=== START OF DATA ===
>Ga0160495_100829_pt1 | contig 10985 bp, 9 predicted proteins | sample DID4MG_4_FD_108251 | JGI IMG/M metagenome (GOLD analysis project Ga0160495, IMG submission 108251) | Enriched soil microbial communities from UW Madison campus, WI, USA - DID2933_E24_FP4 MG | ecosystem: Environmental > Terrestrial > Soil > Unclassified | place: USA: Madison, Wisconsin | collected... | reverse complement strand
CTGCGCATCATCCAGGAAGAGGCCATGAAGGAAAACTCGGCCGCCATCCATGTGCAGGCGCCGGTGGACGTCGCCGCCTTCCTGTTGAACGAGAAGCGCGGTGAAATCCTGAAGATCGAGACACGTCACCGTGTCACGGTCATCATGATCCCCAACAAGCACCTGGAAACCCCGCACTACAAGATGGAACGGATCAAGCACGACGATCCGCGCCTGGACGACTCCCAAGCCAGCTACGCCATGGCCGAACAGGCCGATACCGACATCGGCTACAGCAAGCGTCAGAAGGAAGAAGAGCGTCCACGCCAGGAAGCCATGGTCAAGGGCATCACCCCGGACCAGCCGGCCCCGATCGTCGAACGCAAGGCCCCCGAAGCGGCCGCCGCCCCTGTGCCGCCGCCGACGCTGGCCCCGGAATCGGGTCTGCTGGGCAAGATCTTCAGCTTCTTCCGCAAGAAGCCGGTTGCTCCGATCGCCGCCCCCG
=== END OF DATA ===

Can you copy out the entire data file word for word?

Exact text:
>Ga0160495_100829_pt1 | contig 10985 bp, 9 predicted proteins | sample DID4MG_4_FD_108251 | JGI IMG/M metagenome (GOLD analysis project Ga0160495, IMG submission 108251) | Enriched soil microbial communities from UW Madison campus, WI, USA - DID2933_E24_FP4 MG | ecosystem: Environmental > Terrestrial > Soil > Unclassified | place: USA: Madison, Wisconsin | collected... | reverse complement strand
CTGCGCATCATCCAGGAAGAGGCCATGAAGGAAAACTCGGCCGCCATCCATGTGCAGGCGCCGGTGGACGTCGCCGCCTTCCTGTTGAACGAGAAGCGCGGTGAAATCCTGAAGATCGAGACACGTCACCGTGTCACGGTCATCATGATCCCCAACAAGCACCTGGAAACCCCGCACTACAAGATGGAACGGATCAAGCACGACGATCCGCGCCTGGACGACTCCCAAGCCAGCTACGCCATGGCCGAACAGGCCGATACCGACATCGGCTACAGCAAGCGTCAGAAGGAAGAAGAGCGTCCACGCCAGGAAGCCATGGTCAAGGGCATCACCCCGGACCAGCCGGCCCCGATCGTCGAACGCAAGGCCCCCGAAGCGGCCGCCGCCCCTGTGCCGCCGCCGACGCTGGCCCCGGAATCGGGTCTGCTGGGCAAGATCTTCAGCTTCTTCCGCAAGAAGCCGGTTGCTCCGATCGCCGCCCCCG